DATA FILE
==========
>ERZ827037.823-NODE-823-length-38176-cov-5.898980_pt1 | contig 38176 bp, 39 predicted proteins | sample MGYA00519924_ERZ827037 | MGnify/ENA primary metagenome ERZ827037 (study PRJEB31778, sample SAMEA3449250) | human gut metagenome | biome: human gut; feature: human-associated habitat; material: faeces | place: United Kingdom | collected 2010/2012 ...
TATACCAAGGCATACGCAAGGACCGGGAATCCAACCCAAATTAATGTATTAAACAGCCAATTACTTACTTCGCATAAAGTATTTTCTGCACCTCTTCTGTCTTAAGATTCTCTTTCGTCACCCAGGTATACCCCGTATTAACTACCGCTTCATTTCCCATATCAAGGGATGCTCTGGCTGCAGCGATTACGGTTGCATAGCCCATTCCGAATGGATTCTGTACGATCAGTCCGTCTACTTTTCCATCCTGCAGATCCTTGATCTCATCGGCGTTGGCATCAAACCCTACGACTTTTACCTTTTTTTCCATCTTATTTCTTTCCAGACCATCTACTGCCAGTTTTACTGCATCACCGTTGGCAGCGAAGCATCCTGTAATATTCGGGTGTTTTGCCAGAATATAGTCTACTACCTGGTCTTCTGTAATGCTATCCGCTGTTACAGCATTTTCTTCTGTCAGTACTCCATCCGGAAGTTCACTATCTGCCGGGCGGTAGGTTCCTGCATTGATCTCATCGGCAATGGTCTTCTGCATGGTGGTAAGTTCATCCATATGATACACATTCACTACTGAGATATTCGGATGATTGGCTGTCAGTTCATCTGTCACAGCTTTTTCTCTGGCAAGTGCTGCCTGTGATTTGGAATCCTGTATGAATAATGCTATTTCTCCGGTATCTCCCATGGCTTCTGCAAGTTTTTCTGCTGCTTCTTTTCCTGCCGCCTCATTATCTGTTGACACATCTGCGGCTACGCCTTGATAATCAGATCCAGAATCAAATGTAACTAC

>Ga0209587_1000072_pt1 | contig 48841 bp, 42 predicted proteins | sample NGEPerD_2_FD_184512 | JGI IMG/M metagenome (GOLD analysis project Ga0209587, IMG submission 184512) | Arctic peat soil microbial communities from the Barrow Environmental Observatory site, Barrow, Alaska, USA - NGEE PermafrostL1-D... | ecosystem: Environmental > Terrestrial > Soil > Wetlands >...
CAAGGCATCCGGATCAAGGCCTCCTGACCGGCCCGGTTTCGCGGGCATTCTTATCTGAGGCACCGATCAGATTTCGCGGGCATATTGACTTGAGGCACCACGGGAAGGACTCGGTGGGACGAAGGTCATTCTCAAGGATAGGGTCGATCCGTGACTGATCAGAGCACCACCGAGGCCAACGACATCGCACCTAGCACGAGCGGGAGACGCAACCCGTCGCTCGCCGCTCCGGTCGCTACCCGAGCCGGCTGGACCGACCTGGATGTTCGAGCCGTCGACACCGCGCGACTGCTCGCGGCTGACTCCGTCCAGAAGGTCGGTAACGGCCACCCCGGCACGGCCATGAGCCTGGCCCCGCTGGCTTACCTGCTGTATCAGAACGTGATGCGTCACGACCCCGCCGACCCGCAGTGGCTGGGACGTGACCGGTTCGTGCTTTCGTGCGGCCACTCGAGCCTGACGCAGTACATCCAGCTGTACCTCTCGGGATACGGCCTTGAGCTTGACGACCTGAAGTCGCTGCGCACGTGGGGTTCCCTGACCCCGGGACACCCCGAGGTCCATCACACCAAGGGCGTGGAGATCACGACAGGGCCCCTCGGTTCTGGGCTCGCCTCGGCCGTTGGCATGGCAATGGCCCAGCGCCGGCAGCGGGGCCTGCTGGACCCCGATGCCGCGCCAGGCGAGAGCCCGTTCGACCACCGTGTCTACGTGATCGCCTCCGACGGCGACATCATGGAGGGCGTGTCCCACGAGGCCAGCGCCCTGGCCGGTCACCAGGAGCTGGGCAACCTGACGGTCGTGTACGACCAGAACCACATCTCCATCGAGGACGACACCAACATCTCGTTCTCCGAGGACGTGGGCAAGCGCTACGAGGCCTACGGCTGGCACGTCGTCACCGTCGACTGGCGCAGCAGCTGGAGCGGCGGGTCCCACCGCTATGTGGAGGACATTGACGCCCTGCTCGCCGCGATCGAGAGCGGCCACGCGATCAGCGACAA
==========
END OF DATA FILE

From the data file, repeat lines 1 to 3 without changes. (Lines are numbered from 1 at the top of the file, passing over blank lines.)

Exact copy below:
>ERZ827037.823-NODE-823-length-38176-cov-5.898980_pt1 | contig 38176 bp, 39 predicted proteins | sample MGYA00519924_ERZ827037 | MGnify/ENA primary metagenome ERZ827037 (study PRJEB31778, sample SAMEA3449250) | human gut metagenome | biome: human gut; feature: human-associated habitat; material: faeces | place: United Kingdom | collected 2010/2012 ...
TATACCAAGGCATACGCAAGGACCGGGAATCCAACCCAAATTAATGTATTAAACAGCCAATTACTTACTTCGCATAAAGTATTTTCTGCACCTCTTCTGTCTTAAGATTCTCTTTCGTCACCCAGGTATACCCCGTATTAACTACCGCTTCATTTCCCATATCAAGGGATGCTCTGGCTGCAGCGATTACGGTTGCATAGCCCATTCCGAATGGATTCTGTACGATCAGTCCGTCTACTTTTCCATCCTGCAGATCCTTGATCTCATCGGCGTTGGCATCAAACCCTACGACTTTTACCTTTTTTTCCATCTTATTTCTTTCCAGACCATCTACTGCCAGTTTTACTGCATCACCGTTGGCAGCGAAGCATCCTGTAATATTCGGGTGTTTTGCCAGAATATAGTCTACTACCTGGTCTTCTGTAATGCTATCCGCTGTTACAGCATTTTCTTCTGTCAGTACTCCATCCGGAAGTTCACTATCTGCCGGGCGGTAGGTTCCTGCATTGATCTCATCGGCAATGGTCTTCTGCATGGTGGTAAGTTCATCCATATGATACACATTCACTACTGAGATATTCGGATGATTGGCTGTCAGTTCATCTGTCACAGCTTTTTCTCTGGCAAGTGCTGCCTGTGATTTGGAATCCTGTATGAATAATGCTATTTCTCCGGTATCTCCCATGGCTTCTGCAAGTTTTTCTGCTGCTTCTTTTCCTGCCGCCTCATTATCTGTTGACACATCTGCGGCTACGCCTTGATAATCAGATCCAGAATCAAATGTAACTAC

>Ga0209587_1000072_pt1 | contig 48841 bp, 42 predicted proteins | sample NGEPerD_2_FD_184512 | JGI IMG/M metagenome (GOLD analysis project Ga0209587, IMG submission 184512) | Arctic peat soil microbial communities from the Barrow Environmental Observatory site, Barrow, Alaska, USA - NGEE PermafrostL1-D... | ecosystem: Environmental > Terrestrial > Soil > Wetlands >...